The basis of our consciousness has perplexed experienced researchers, esteemed thinkers and the rest of humanity for several thousand years. Advances in neuroscience have given us a uniquely analytical approach to understanding consciousness. At the British Neuroscience Association’s 2021 Festival of Neuroscience, University of Sussex Professor Anil Seth used his plenary lecture to dive deeper into new perspectives in our scientific understanding of consciousness.
The “real problem” of consciousness
Seth began his lecture by examining researcher David Chalmers’s focus on the “hard” and “easy” problems of consciousness.
Chalmers’s “hard” problem identified our fundamental ignorance about why our brain’s physical processing should give rise to our rich experience of the world. “It seems objectively unreasonable that it should,” said Chalmers, “and yet it does.”
Chalmers contrasted this metaphysical mindbender with his “easy” problems of consciousness. These questions are not “easy” because they are simple to answer, but rather because we at least have a definite scientific route that could lead to an answer. They revolve around understanding various process that Seth places “in the vicinity of consciousness”. How do we perceive the world? How does cognition work? These can be solved, Seth pointed out, without necessarily needing to engage with the deeper question of why these processes should amalgamate into our conscious perception of the world.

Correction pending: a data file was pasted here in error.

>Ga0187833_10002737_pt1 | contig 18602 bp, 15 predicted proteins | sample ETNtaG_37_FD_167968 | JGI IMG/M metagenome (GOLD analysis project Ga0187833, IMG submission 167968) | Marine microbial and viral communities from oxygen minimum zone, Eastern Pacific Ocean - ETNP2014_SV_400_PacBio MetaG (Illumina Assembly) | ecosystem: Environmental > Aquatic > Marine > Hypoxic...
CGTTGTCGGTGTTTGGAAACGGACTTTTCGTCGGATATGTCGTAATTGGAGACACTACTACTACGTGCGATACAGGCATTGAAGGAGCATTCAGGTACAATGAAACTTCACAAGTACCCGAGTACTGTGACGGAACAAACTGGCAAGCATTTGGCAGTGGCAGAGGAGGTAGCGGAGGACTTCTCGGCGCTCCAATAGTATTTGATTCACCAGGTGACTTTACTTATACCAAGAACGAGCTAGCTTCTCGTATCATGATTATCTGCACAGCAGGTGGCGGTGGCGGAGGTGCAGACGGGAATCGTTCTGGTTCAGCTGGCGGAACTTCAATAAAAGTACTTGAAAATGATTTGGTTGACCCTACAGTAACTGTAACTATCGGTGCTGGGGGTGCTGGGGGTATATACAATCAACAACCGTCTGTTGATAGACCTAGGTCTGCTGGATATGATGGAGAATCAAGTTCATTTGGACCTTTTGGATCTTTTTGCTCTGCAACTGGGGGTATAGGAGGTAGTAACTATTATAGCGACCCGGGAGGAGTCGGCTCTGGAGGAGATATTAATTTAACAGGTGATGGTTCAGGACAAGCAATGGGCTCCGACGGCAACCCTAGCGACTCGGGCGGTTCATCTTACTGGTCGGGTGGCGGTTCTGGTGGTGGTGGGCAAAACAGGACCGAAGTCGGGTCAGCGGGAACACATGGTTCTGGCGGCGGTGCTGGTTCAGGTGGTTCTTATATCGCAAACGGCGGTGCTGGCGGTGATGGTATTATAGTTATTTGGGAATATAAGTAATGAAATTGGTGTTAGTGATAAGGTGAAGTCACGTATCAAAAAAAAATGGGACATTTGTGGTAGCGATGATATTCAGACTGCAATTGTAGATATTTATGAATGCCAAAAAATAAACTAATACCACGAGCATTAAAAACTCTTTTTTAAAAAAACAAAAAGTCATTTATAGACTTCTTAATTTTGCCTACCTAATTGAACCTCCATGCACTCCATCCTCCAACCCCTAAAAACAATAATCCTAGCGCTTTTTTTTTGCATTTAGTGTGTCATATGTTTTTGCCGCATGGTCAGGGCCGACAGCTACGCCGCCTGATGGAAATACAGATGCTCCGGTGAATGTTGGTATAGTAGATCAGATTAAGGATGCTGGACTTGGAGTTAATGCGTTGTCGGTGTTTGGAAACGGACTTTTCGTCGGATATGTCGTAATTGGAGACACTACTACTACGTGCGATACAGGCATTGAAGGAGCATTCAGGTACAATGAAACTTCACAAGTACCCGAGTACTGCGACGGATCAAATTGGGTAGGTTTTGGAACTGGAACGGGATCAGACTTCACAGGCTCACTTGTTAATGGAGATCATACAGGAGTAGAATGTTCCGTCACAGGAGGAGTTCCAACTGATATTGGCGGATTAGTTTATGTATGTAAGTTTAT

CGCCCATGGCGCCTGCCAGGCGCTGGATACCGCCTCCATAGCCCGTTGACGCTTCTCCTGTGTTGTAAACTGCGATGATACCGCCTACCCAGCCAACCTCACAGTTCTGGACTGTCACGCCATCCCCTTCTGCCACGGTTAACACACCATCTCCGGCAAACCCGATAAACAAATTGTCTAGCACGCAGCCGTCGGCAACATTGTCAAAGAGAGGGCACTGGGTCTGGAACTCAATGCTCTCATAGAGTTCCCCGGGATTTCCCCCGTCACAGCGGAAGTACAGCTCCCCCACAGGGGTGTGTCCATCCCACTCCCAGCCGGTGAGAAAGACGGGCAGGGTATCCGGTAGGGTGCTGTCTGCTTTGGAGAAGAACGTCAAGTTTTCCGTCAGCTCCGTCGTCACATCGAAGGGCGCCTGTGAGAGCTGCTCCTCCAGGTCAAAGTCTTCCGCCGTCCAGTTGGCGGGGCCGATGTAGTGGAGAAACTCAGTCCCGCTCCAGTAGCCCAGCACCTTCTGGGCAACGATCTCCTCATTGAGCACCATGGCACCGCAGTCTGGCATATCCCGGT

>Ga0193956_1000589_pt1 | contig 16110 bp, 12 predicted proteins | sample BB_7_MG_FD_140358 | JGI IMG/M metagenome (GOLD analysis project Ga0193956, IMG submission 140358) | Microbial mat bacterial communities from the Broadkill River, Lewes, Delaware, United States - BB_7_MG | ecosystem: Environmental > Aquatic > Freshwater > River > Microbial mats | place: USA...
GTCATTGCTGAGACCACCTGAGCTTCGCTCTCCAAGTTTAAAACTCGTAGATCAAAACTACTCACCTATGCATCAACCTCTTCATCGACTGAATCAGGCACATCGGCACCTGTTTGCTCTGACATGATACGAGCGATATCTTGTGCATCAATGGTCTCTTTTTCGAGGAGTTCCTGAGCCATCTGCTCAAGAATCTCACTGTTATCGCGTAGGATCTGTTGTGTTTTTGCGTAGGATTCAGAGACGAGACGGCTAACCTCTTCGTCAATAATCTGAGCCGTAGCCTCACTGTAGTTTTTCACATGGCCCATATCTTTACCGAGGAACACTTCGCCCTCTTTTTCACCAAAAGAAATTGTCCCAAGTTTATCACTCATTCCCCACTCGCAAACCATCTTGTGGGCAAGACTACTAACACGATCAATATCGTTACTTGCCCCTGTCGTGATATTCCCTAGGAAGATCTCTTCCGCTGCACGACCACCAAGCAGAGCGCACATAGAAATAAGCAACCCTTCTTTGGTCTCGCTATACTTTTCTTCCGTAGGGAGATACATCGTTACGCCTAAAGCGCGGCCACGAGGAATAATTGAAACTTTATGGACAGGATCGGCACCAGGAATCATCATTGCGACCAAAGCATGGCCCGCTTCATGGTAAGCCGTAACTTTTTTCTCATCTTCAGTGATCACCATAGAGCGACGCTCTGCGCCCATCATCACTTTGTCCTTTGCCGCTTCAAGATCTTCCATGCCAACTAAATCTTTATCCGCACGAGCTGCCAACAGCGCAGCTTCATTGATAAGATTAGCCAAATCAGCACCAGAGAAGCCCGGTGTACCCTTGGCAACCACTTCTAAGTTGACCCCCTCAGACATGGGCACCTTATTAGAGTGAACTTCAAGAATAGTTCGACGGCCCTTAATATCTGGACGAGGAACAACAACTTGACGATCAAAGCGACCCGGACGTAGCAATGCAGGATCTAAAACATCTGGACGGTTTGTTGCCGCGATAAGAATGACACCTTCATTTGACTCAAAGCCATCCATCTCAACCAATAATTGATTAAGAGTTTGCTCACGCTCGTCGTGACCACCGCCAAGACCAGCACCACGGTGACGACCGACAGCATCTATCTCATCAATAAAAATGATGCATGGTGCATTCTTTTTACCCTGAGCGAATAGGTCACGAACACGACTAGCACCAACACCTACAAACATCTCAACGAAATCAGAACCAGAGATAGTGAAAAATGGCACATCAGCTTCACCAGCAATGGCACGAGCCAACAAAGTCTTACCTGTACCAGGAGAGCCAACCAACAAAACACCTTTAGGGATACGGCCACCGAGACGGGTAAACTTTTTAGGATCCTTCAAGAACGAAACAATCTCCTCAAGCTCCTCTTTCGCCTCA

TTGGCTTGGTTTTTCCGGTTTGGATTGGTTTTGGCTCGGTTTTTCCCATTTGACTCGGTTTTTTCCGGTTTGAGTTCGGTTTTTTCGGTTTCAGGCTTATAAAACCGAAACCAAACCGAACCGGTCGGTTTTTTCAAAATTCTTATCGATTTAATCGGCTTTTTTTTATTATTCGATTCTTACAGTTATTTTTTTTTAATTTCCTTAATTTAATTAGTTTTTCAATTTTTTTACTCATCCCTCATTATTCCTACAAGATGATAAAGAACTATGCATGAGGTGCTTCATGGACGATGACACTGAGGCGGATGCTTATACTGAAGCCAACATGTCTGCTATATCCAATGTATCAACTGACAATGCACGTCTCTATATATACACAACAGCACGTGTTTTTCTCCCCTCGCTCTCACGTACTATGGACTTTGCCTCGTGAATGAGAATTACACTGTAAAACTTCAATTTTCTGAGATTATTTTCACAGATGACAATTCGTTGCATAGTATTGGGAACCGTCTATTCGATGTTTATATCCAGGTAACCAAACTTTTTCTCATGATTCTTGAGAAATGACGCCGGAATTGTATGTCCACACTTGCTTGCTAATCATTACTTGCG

In between these problems, Seth placed what he called, the “real” problem of consciousness. “My take on this is a more pragmatic approach,” said Seth. “The real problem can be expressed very simply. How can mechanisms and processes in the brain and the body explain, predict and control properties of consciousness?”
This approach aims to “dissolve” rather than “solve” the hard problem, said Seth, by breaking the “big, scary mystery” of consciousness down into smaller problems that researchers can attempt to experimentally answer. Seth focused on two of these smaller problems in his plenary – how can we explain the content of our consciousness and how can we explain the experience of conscious self?
Why do we experience the world in the way we do?
With the aim of answering these questions, Seth explored a key concept in contemporary consciousness research that aims to solve the “real problem” of perception: the idea of the brain as a “prediction machine”.
Seth suggested that the brain, trapped in our skull, spends its time trying to guess what all the electrical signals that arrive from our sensory organs mean. This “prediction engine” constantly creates our perception by balancing out predictions and prediction errors: if the brain’s prediction of our world is mistaken, the resulting sensory information then helps it update its predictions, bringing it closer and closer to the brain’s “best guess” perception of the world.